ETHICS & AESTHETICS OF ARCHITECTURE confernce in Newcastle, UK, 11th-13th July 2012

Ethics & Aesthetics of Architecture & the Environment
11th-13th July 2012
School of Architecture, Planning and Landscape
Newcastle University, UK
D e a d l i n e / Early Registration / 30 April 2012


Keynote Speakers: Andrew Ballantyne, Newcastle University • Paul Guyer, University of Pennsylvania • David Leatherbarrow, University of Pennsylvania

The subject of aesthetics is often taken as dealing with questions of mere beauty, where the word ’aesthetic’ is colloquially interchangeable with beauty and liking. Someone might, for instance, explain their liking the look of a particular object on the basis of its ’aesthetics’. Interestingly, even within the specialised architecture discourse, the aesthetic is largely discussed on the basis of an object’s appearance. Yet, the aesthetic is not limited and should not be limited merely to the way things look. Any philosophically informed aesthetician will contest this limited view, saying something along the lines of ’the aesthetic is everything’. The aim of this conference is therefore in part to address this discursive limitation in architecture and related subjects by broadening the aesthetic discourse beyond questions relating to purely visual phenomena in order to include those derived from all facets of human experience read more…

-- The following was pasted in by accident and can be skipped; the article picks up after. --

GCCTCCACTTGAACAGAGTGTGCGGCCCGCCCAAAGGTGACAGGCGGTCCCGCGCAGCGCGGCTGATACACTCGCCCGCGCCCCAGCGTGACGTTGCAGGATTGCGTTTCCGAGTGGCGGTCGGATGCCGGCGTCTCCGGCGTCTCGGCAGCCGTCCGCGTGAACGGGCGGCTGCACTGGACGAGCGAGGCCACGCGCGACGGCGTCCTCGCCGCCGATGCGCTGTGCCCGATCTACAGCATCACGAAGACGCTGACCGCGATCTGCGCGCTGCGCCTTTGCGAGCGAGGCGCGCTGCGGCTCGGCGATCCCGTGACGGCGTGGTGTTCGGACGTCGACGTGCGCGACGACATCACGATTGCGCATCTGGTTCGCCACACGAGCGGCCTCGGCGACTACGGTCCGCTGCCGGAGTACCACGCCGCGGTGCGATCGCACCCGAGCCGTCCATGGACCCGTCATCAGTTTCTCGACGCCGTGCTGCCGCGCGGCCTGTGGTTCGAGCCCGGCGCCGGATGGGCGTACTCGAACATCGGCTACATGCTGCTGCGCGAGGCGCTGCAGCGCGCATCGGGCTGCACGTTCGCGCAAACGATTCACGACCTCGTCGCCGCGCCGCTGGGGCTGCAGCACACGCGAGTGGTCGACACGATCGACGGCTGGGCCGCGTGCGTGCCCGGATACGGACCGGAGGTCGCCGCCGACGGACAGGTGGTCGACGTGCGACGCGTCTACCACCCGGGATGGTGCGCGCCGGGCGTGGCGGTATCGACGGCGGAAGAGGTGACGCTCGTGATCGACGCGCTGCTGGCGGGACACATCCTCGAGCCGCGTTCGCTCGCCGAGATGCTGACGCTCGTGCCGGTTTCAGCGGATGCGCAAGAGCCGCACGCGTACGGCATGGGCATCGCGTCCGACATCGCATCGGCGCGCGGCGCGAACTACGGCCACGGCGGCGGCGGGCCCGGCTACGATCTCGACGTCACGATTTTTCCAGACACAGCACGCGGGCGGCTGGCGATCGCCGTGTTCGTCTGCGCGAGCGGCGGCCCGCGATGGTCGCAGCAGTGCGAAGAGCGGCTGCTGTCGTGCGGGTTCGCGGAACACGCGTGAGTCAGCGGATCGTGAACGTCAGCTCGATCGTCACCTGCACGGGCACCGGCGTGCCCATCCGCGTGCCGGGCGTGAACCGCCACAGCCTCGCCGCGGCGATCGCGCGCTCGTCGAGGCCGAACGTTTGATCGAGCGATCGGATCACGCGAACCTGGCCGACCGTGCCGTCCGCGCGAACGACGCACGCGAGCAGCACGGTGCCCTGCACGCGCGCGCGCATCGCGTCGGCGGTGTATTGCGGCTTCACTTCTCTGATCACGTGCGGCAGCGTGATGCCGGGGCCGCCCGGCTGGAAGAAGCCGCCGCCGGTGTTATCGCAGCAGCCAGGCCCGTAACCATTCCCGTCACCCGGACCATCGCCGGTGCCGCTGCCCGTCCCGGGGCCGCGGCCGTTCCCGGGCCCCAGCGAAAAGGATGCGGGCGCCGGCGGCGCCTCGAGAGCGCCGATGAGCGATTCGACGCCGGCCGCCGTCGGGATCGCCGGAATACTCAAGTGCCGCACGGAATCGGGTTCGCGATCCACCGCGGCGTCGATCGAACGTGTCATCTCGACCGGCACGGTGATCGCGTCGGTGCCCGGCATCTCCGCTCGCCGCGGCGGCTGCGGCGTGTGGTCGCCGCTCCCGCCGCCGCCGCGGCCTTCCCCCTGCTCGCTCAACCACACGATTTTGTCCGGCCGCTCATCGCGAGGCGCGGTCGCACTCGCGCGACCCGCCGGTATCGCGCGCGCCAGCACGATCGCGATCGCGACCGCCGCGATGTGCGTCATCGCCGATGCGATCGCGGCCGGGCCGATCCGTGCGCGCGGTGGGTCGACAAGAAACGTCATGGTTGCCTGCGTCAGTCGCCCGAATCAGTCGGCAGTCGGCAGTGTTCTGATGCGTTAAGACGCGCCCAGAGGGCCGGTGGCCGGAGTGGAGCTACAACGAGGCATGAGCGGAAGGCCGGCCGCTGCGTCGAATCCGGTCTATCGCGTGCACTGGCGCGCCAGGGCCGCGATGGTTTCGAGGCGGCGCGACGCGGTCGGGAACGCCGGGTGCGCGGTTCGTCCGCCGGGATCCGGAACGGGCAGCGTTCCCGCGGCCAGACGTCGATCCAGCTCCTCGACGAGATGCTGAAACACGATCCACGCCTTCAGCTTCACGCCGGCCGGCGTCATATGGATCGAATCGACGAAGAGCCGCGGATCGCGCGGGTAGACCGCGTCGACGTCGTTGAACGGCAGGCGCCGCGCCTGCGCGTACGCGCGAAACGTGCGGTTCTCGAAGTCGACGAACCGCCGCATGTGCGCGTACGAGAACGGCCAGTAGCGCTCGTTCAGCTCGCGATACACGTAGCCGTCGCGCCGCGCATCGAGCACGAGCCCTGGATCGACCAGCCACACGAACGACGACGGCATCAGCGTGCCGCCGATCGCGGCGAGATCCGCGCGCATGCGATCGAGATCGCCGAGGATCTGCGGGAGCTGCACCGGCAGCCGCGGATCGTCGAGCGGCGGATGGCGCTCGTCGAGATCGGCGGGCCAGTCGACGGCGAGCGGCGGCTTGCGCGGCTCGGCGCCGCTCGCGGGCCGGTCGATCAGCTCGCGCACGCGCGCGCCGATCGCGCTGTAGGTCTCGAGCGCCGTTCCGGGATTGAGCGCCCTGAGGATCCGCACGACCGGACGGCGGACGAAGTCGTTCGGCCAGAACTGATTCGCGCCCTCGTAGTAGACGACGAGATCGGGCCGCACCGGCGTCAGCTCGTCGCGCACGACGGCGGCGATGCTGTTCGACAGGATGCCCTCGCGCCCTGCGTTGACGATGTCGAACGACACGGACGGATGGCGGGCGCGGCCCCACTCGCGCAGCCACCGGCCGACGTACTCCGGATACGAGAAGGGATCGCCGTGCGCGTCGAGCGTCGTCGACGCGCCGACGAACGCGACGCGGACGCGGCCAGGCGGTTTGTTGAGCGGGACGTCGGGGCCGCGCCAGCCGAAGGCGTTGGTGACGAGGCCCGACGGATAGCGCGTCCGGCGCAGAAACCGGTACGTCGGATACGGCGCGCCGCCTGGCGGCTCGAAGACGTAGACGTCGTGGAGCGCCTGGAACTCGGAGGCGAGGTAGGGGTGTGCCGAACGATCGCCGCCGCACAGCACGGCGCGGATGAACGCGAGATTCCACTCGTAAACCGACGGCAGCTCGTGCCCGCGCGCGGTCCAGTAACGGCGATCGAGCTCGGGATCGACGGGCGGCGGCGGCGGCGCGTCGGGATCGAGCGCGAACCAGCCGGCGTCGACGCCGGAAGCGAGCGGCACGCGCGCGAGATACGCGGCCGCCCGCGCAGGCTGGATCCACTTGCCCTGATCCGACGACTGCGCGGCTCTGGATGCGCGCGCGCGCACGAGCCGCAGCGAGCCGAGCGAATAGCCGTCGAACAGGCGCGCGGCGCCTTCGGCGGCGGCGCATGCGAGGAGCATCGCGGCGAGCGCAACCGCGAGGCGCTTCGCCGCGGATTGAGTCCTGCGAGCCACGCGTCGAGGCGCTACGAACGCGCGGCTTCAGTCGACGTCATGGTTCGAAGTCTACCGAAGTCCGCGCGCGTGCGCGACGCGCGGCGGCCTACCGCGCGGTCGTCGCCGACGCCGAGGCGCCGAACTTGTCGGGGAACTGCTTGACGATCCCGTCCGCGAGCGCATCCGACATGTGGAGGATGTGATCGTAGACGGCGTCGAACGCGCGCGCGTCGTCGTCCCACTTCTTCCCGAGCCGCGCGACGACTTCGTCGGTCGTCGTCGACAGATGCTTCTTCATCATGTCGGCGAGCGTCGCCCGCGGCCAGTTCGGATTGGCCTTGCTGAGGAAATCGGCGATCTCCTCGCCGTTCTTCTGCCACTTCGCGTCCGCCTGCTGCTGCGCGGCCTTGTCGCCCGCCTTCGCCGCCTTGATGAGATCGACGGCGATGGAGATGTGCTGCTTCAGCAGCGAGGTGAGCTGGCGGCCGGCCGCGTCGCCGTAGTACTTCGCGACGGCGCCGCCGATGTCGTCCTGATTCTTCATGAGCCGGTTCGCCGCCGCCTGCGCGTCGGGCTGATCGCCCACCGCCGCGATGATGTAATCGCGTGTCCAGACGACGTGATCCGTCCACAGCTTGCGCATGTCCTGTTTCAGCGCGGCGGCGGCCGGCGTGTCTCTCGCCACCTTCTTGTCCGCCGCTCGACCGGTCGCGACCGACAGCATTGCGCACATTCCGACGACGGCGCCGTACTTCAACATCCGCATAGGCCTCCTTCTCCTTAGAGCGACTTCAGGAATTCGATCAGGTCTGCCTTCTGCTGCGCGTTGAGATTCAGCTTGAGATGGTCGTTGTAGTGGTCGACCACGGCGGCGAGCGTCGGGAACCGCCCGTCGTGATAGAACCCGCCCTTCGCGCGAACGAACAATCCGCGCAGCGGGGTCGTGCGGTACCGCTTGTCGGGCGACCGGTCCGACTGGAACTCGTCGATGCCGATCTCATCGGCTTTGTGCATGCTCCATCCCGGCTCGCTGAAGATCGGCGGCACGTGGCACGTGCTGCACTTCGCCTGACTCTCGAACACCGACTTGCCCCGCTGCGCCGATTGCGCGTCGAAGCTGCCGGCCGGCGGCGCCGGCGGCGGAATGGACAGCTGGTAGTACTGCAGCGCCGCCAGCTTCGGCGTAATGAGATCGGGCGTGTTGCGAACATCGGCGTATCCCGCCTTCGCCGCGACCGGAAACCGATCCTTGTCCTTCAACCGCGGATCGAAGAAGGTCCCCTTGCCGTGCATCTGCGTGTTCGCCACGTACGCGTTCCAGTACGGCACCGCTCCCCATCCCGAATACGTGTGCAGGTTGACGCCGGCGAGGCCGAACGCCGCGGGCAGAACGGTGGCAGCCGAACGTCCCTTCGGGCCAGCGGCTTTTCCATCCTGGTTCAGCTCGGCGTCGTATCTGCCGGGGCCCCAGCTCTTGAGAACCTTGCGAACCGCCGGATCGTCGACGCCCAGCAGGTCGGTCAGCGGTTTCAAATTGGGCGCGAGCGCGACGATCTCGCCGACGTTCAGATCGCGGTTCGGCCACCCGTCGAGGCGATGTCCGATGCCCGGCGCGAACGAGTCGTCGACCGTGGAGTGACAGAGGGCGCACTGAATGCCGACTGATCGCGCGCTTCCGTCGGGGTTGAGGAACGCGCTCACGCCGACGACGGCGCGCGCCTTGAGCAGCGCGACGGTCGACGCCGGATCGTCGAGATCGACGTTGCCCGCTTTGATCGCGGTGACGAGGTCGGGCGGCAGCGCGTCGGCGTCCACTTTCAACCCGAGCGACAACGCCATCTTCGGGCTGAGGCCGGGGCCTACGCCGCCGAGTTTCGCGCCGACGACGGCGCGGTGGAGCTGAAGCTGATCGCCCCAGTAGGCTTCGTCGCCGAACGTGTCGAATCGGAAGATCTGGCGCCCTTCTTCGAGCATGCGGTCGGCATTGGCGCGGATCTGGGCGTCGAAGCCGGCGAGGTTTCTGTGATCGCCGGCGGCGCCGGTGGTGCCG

Keynote Speakers: Emily Brady, University of Edinburgh • Ian Ground, Sunderland University • Simon James, Durham University

Philosophical aesthetics has traditionally been more concerned with the judgement of artworks and the experience of art than with the natural beauty or the qualities of designed landscapes – or the sorts of experiences which such places might provide. Similarly, traditional ethics assigned intrinsic value and moral standing to humans alone and seemed incapable of addressing the harm which humans were capable of doing to the environment. Over the last forty years, both aesthetics and ethics have expanded their outlook in response to the widespread sense of environmental crisis. Environmental ethicists have suggested that not just humans, but such things as animals, plants, species, habitats, islands, forests, ecosystems and the biosphere, might have intrinsic value and that we might thus have duties towards them. Aestheticians, meanwhile, have turned their attention to a wide range of landscapes, including wilderness, traditional and industrial farms, and designed landscapes such as parks, gardens and other forms of green space associated with the built environment. Environmental concerns have moved aesthetics away from an elite preoccupation with art, towards consideration of the quotidian, the everyday read more…


Keynote Speaker: Tom Spector, Oklahoma State University

A practical workshop meant to investigate the ethics of working as an architect today, instructed by Dr. Tom Spector. The workshop is based on lectures that Onora O’Neill gave in 2002 and at the ‘Architecture and its Ethical Dilemmas’ conference in Cambridge in 2004 read more…

D e a d l i n e / Early Registration / 30 April 2012